Mahnaz Mohammadi’s tale of an Iranian mother’s dilemma render the emotional highs and lows of its characters with a naturalistic clarity. That Son-Mother achieves this range without ever feeling like a cinematic rollercoaster, due to switching points of view, shows the skill of the storytelling.
Leila (Raha Khodayari) is a widow, working a factory job in Iran. Providing for her son, Amir (Mahan Nasiri), and young daughter is proving to be a strain, and she has been consistently late for work as a result of declining to ride the workers’ bus. The reason is her avoidance of the bus driver, Mr. Kazem (Reza Behboodi), whose marriage proposal she is reluctant to accept. Her son — despite his young age — is too old to live in the same home as Mr. Kazem’s daughter. To accept, Leila would need to remove Amir from the family home. She could then provide for her family, but it means she can’t keep it whole.
Son-Mother is a gently paced film that places great emphasis on tone, and takes care in framing in the opening story. When Leila finally rides the bus, a cabal of convivial men occupy the back seats, with the women at the edges of the frame isolated and alone. The dialogue also sets the cultural context without righteous indignation or expository sermons. A simple “Don’t store cotton and fire together” is at once explanatory and also heartbreaking. The comparison of a young and naive boy to “fire” is a touchingly simple way to underline the absurdity of the coming domestic tragedy.
The pacing and editing of Son-Mother work effectively in setting up the maternal drift that occurs once Leila faces the inevitable need to accept Mr. Kazem’s proposal. Amir appears with an institutionally-acceptable shaven head, symbolically shorn of the comforts of home and the warmth of family. In this segment, the film favours slightly longer takes and stand off-ish framing, mostly rejecting close-ups from thereon. It is only when the boys of the school chase frantically after a bird, with the editing reflecting the chaos, that Son-Mother provides a sense of the emotional instability Amir must be experiencing.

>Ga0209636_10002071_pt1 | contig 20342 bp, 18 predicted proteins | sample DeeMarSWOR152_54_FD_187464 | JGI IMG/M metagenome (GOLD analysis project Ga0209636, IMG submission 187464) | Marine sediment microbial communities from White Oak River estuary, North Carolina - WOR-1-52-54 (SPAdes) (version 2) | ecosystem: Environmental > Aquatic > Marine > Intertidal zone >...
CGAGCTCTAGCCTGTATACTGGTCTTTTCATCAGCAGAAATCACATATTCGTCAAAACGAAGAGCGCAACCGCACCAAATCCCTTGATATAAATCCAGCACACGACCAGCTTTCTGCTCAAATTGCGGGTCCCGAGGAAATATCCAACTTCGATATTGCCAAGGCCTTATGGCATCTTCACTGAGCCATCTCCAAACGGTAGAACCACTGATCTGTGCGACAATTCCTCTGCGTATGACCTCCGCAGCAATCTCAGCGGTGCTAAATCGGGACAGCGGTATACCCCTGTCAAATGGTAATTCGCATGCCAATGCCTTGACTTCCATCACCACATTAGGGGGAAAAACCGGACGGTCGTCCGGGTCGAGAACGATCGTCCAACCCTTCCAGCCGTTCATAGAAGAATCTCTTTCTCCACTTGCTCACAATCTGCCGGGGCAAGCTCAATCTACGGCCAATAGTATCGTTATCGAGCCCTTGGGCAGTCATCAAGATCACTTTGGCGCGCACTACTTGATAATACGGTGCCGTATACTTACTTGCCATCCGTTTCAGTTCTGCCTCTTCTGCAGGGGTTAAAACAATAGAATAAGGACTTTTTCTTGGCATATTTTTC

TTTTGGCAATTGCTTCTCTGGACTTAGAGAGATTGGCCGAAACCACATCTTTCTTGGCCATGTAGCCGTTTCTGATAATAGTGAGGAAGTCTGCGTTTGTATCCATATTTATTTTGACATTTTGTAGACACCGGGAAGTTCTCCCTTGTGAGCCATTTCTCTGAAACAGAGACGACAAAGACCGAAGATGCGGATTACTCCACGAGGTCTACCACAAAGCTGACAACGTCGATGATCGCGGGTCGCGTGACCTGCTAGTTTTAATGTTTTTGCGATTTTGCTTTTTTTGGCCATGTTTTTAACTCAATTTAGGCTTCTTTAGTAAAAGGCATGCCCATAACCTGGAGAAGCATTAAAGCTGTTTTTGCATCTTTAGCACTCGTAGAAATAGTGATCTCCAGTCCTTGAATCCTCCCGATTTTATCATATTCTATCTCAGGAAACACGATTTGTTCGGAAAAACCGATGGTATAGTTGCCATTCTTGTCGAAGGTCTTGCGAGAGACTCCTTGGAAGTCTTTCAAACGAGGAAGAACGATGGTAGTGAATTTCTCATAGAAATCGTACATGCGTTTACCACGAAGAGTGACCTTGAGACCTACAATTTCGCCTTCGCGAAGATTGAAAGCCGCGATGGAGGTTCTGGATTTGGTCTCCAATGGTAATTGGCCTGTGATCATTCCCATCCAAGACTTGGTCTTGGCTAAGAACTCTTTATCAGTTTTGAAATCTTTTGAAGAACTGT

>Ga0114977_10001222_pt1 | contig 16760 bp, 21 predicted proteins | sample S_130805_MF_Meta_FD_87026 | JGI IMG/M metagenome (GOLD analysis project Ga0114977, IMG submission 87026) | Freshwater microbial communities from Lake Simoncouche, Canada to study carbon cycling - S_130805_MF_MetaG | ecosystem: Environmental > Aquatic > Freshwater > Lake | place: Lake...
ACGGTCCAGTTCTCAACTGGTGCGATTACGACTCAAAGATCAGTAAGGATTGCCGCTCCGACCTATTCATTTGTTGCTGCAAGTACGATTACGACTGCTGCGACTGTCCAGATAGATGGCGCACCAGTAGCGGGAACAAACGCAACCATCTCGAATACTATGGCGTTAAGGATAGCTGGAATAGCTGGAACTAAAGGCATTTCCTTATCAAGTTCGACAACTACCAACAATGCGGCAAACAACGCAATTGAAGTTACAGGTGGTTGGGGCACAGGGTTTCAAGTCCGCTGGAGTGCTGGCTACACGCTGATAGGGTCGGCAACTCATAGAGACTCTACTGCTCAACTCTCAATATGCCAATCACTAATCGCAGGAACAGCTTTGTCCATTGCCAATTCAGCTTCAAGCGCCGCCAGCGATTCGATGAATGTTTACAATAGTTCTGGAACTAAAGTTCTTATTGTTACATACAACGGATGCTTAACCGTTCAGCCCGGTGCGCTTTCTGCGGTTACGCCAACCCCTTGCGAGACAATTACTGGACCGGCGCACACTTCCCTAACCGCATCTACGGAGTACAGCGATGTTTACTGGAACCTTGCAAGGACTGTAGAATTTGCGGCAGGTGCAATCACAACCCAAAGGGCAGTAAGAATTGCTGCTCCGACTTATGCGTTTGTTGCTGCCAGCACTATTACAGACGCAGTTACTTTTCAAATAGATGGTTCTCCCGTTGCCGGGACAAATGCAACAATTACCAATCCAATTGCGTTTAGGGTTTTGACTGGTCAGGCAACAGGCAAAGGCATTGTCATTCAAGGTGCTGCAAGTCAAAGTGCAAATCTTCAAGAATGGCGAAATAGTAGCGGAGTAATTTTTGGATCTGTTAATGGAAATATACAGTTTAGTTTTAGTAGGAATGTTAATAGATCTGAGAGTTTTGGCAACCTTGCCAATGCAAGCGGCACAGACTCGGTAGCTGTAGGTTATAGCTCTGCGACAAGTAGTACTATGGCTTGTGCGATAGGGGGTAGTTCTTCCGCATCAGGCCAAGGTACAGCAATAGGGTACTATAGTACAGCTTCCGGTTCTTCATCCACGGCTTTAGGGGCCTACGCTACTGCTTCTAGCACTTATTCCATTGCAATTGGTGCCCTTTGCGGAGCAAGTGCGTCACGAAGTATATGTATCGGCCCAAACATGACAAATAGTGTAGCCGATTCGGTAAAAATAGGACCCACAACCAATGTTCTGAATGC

Son-Mother moves into an area (when focusing on Amir) which evokes François Truffaut’s The 400 Blows, but also a more recent release in the form of Oscar-nominee Capernaum. As effective as that film is — also depicting the familial strife of a young boy in a Middle Eastern city — it uses other stylistic elements to heighten the emotion of the situation. Remarkably, Son-Mother does this without the use of music or even much dialogue, as Mohammadi’s visual storytelling is impeccable, and there is nothing sensationalised about it in the slightest.
Even as Son-Mother closes, the emotional facade creaks rather than breaks. It is only the slightest shift away from the understated imagery of before, but it is felt profoundly and perfectly underlines Mohammadi’s well-calibrated filmmaking.
Jim Ross (@JimGR) is a film critic and film journalist based in Edinburgh, Scotland. He is the Managing Editor and co-founder of TAKE ONE Magazine, which began as the official review publication of the Cambridge Film Festival and now covers film festivals and independent film worldwide. Jim hosted a fortnightly film radio show on Cambridge 105FM from 2011-2013 and joined the crew of Cinetopia, on Edinburgh community radio EH-FM, in 2019.